Rosie Lowther, University of Cambridge, MEng engineering student

A Headstart course introduced Rosie to engineering as a career option, and now she’s undertaking an MEng to further her skills. She hopes future work experience will help her choose a sector to focus on.

Rosie Lowther Rosie Lowther is currently a first year undergraduate studying engineering at the University of Cambridge. She started her course after completing A levels in maths, further maths, chemistry and physics. She chose to study engineering because she wanted to tackle a challenging subject that would lead to a rewarding career, as well as play to her strengths in maths and science.

“It’s a difficult subject so can be challenging at times, but it is also very interesting. I enjoy learning about the various branches of engineering in lectures and labs,” she explains.

Aside from engineering, Rosie really enjoys ice skating and has competed and coached in the past. She also likes art and textiles and is currently involved with a design team at university.

Taking part in a local Headstart course

Before starting at university Rosie did some research on the Internet and discovered Headstart courses, run by EDT for students interested in taster courses on engineering. She was lucky enough to gain a place on the Loughborough scheme, which she thoroughly enjoyed.

As part of the scheme she was given the opportunity to take part in a solar powered car competition.

Solar powered car competition

“We built model cars about 20-30cm in length with small solar panels and various materials. My partner and I won our round, the aim of which was to have the fastest car. It was really exciting and made you start thinking about applying your knowledge to designing something real,” she says.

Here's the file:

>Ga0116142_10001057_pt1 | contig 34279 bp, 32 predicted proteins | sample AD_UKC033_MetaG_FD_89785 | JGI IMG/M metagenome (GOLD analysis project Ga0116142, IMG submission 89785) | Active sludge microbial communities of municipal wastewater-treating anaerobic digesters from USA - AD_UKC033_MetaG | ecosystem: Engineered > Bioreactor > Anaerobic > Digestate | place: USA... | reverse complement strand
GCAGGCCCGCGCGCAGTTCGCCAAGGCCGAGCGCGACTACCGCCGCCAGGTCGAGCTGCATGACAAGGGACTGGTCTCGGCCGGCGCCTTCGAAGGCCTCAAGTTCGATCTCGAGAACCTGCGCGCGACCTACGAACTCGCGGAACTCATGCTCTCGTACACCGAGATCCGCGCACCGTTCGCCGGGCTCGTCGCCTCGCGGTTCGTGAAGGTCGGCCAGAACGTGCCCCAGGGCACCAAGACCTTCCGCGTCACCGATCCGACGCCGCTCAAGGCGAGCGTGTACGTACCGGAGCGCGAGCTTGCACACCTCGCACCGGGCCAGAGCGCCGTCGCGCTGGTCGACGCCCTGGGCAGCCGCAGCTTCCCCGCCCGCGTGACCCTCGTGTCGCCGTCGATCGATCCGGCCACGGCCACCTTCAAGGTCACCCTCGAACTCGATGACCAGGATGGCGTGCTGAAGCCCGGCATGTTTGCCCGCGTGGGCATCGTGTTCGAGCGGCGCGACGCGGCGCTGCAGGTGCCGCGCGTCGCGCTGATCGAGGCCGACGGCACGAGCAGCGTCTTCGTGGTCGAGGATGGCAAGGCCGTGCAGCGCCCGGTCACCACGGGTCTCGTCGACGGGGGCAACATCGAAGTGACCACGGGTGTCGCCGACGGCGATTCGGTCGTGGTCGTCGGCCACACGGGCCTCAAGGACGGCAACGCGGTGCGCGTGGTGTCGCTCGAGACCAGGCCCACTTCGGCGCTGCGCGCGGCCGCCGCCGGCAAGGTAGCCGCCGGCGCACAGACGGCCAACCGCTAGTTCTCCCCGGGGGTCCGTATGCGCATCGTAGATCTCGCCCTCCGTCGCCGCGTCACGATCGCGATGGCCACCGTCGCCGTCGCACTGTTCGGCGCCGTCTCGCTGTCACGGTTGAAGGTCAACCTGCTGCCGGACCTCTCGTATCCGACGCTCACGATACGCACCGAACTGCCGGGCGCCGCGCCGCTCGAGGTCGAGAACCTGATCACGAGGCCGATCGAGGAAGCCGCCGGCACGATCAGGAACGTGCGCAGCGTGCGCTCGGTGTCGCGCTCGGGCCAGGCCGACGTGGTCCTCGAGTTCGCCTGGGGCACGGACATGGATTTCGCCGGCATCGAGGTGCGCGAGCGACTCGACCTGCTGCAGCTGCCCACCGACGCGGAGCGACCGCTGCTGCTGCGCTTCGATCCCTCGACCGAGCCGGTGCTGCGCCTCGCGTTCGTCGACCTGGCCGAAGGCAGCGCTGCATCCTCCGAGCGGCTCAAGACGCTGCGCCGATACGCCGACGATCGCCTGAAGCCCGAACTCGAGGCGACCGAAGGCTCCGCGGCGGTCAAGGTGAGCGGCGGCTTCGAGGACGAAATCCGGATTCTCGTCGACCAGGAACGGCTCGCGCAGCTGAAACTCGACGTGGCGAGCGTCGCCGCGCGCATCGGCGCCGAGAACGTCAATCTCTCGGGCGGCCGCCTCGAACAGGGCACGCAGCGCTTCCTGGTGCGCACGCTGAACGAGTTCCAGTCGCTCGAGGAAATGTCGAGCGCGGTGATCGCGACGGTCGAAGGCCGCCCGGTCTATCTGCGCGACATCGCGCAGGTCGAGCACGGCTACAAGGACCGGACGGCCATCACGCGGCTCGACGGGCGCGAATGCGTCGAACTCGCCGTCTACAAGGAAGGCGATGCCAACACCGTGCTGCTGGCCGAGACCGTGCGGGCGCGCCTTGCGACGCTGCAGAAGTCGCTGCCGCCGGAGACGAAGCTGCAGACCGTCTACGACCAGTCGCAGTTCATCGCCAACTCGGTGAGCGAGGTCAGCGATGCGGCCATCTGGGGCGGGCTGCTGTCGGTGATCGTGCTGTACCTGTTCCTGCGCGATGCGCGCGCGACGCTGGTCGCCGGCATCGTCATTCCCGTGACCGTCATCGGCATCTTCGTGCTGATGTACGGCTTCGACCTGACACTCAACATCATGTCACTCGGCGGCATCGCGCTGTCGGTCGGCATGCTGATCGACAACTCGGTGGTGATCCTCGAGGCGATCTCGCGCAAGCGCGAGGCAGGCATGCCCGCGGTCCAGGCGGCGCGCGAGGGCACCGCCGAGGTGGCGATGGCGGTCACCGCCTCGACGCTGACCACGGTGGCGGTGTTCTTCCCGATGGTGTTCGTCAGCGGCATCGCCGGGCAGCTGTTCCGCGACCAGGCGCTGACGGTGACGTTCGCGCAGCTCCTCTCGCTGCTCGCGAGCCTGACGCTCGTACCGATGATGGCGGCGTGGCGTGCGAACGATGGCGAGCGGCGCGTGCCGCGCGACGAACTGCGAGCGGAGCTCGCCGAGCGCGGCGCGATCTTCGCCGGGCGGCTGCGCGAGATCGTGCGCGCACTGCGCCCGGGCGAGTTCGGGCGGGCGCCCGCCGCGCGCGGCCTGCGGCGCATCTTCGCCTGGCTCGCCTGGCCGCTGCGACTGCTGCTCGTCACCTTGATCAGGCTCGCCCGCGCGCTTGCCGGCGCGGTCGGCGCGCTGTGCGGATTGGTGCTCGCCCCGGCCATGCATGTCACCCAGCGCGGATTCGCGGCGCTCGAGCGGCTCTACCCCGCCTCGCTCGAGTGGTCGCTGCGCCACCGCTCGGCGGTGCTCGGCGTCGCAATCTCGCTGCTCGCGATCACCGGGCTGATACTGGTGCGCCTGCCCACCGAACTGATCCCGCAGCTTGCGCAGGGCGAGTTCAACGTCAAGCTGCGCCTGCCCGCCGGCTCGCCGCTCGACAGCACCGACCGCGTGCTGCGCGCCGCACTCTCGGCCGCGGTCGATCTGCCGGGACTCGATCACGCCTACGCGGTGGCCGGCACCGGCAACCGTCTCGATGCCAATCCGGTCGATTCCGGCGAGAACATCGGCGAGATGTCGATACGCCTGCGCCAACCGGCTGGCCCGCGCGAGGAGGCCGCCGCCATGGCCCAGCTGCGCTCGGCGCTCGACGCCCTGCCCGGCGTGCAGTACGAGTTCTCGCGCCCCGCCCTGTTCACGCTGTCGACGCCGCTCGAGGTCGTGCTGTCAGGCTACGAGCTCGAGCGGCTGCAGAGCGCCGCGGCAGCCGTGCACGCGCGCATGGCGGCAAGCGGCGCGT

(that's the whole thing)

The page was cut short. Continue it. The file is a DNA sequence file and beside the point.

Work experience

As she’s still in the early years of her MEng she hasn’t yet decided which areas of engineering to focus on and is still exploring her options.

“Work experience next year may help me to decide,” she says. “I've actually secured work experience with a small company called Fluid Gravity who work with the European Space Agency. It will require my computer programming skills but also my knowledge of maths and fluid dynamics, which I'll learn about in lectures.

“However I’ve been particularly interested in lectures on bioengineering so that may be something I want to do in the future too,” she says.

Joining the IET as a student

Rosie joined the IET in October 2011 when she was awarded an IET Jubilee undergraduate scholarship and has already found membership very useful.

“The membership allows you to take part in local network events, which is great for making contacts and attending events you might otherwise miss. The student membership allows you to meet many inspiring engineers and could start off on your career,” she explains.